The report also represents the first time that medication safety has been looked at so closely at a national level in acute hospitals. The results showed that there are “some really good medicine safety programmes in acute hospitals, and a lot of hospitals that would compare favourably internationally, but it is quite variable across hospitals, and a lot of hospitals have a lot further to travel in terms of the journey they need to make,” said Mr Egan. “The work that we have done has incentivised a lot of the work that has been done in many of these hospitals, but a lot of others need to continue to travel that journey. Equally, there is a requirement for targeted investment, particularly in clinical pharmacy services.”
Other developments over the five-year period include that the State Claims Agency is publishing a report around medicines safety and, since 2015, there has been a doubling of the reporting of incidents to the National Incidents Management Programme.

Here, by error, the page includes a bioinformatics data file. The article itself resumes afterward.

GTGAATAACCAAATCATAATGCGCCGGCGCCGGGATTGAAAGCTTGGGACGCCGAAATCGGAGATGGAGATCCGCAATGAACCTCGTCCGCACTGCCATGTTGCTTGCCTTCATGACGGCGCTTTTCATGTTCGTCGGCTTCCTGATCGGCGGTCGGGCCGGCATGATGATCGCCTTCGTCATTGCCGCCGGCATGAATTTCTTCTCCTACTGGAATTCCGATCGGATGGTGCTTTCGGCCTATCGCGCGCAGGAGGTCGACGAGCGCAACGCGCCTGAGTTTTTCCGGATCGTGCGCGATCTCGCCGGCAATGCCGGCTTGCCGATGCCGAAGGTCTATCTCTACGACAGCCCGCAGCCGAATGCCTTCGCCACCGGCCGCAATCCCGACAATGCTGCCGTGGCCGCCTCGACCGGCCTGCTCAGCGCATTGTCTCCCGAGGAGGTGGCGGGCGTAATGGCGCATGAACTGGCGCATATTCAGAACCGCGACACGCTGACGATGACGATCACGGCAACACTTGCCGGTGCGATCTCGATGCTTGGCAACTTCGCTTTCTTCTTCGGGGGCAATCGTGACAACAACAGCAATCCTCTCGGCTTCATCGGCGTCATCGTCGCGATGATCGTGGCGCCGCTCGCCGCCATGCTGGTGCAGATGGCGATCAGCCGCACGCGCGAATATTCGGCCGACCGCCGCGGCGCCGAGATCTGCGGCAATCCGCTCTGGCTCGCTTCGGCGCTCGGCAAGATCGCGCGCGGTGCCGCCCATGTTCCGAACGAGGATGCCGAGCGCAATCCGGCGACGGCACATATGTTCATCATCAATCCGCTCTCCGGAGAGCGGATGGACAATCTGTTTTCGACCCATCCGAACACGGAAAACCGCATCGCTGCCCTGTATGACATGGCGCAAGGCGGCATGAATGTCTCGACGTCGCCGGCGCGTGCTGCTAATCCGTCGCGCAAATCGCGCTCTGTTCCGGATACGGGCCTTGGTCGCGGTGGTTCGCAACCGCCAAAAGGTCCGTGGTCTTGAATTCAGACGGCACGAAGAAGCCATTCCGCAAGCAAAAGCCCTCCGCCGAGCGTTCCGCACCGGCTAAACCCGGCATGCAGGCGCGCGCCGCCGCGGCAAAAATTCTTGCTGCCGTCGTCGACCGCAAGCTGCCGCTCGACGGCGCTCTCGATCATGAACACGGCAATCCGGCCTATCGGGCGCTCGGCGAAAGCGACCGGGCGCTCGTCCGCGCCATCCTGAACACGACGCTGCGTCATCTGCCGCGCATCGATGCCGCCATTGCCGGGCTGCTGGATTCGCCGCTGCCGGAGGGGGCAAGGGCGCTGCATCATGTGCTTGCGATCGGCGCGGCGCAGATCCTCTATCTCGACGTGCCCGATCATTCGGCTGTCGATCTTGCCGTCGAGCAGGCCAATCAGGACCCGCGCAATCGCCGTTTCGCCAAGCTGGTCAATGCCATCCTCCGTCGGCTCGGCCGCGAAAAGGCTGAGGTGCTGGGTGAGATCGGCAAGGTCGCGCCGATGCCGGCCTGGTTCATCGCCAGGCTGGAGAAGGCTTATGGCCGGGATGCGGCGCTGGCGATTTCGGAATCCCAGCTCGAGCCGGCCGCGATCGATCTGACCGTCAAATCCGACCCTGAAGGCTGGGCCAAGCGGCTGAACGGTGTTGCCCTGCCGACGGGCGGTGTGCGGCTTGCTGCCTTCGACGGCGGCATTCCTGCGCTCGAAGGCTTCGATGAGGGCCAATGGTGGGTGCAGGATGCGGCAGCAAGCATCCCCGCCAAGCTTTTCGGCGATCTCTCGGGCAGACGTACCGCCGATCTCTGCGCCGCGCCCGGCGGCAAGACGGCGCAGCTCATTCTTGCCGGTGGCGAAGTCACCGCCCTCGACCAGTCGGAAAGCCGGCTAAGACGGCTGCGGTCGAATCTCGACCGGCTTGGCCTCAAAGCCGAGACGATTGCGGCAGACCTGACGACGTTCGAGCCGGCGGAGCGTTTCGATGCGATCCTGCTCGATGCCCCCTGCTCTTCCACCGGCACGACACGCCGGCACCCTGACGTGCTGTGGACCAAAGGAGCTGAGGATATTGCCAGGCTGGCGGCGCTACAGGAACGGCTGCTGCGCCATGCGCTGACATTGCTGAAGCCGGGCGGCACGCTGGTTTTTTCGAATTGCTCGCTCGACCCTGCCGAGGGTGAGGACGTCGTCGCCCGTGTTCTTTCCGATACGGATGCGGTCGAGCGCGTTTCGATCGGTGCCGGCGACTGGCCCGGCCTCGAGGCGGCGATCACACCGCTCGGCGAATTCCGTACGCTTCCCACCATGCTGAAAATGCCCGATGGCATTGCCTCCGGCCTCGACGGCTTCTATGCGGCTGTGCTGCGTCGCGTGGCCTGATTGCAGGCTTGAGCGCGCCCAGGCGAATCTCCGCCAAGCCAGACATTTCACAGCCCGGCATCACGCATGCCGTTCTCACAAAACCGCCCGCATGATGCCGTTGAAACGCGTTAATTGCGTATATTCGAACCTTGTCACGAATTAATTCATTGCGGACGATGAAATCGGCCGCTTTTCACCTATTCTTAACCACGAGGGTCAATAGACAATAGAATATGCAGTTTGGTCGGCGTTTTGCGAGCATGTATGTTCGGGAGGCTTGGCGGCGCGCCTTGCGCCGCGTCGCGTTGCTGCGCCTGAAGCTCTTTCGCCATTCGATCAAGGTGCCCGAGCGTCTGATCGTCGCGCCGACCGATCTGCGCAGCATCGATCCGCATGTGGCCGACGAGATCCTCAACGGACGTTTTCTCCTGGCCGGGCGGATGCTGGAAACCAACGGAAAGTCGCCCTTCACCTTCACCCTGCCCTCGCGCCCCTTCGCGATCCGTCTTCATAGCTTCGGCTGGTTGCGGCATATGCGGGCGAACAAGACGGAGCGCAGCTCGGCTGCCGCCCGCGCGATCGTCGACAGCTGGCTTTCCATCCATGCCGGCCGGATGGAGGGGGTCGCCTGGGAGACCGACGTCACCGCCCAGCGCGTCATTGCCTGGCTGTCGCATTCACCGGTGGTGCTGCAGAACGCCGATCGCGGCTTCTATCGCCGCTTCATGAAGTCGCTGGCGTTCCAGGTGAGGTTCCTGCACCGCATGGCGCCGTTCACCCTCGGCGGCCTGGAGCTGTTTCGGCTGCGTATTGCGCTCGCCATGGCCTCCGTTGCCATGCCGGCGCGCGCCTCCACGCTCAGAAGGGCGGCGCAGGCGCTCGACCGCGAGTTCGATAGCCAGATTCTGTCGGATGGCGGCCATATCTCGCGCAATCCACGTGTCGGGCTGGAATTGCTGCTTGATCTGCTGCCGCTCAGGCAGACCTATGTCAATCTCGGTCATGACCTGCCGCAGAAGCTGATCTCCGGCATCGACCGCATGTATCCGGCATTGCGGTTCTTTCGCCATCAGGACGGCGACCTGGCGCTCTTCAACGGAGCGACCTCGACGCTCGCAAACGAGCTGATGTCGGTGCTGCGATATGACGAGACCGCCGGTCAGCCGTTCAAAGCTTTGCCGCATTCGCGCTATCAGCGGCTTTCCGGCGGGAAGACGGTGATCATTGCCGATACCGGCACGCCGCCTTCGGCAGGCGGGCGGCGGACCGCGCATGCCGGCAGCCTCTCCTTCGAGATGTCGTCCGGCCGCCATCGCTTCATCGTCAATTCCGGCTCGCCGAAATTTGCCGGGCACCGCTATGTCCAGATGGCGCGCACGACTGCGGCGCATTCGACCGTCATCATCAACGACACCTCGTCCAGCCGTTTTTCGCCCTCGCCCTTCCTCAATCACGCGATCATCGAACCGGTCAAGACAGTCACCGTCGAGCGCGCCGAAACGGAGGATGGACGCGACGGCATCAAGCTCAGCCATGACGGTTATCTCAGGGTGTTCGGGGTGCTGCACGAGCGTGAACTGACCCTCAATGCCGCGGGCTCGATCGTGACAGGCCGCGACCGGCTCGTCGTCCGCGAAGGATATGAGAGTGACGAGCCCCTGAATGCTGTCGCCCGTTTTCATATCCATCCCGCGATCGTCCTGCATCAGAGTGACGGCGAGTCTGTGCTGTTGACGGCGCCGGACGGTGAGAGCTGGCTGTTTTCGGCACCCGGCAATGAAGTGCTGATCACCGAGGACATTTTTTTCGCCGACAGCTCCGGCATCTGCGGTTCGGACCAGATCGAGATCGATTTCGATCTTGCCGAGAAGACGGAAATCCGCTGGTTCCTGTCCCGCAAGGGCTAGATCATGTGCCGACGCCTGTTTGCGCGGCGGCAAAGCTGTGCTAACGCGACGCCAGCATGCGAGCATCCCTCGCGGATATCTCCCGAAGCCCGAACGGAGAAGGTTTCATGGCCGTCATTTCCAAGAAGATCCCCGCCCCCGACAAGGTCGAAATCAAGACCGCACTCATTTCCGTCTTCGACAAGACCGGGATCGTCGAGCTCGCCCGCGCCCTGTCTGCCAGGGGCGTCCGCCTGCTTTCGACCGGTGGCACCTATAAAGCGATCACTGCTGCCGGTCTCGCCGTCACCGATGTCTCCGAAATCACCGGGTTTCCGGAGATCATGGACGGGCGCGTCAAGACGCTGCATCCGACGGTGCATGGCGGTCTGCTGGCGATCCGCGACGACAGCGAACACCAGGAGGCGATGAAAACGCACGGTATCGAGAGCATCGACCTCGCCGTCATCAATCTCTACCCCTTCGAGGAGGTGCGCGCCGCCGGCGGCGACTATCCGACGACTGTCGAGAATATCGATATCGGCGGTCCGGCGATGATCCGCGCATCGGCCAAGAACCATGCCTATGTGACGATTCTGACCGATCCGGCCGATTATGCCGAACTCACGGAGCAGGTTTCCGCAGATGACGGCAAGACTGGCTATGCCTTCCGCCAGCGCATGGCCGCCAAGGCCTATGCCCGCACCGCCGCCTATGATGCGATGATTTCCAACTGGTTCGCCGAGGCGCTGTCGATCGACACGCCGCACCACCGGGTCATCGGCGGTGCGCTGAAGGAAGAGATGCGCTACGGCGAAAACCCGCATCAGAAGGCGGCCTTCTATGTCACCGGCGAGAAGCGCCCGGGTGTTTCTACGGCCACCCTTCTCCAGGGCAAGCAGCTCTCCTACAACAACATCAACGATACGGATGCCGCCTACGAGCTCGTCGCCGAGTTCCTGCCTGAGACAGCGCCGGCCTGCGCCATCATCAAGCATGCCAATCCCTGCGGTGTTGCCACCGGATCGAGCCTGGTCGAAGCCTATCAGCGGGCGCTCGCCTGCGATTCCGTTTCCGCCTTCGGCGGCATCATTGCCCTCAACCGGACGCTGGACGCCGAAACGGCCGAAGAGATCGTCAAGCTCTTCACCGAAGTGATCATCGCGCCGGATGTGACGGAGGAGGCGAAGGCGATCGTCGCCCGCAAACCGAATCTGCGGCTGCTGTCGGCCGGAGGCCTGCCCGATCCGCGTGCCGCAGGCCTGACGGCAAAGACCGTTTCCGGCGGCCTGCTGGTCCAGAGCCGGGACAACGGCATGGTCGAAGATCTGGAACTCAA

“That’s not to say that those incidents weren’t happening before — they just weren’t being reported,” said Mr Egan. “One of the things we are trying to intensify through this programme is risk management, and a key part of that is incident reporting. We can see that in the figures; they have been driven in correlation with the work we have been doing in this area, so while there has been an added focus [on reporting], we can see that there is still ongoing variation that needs to be addressed in the context of medicine safety.”
In terms of the reaction they receive when the inspection team shows up at a site unannounced, Mr Egan said: “I think people have become more used to it… I was involved in a lot of the infection control inspections at the start. There was apprehension at the time when we would show up unannounced, but now I think hospitals are more used to dealing with us and they are all quite prepared.”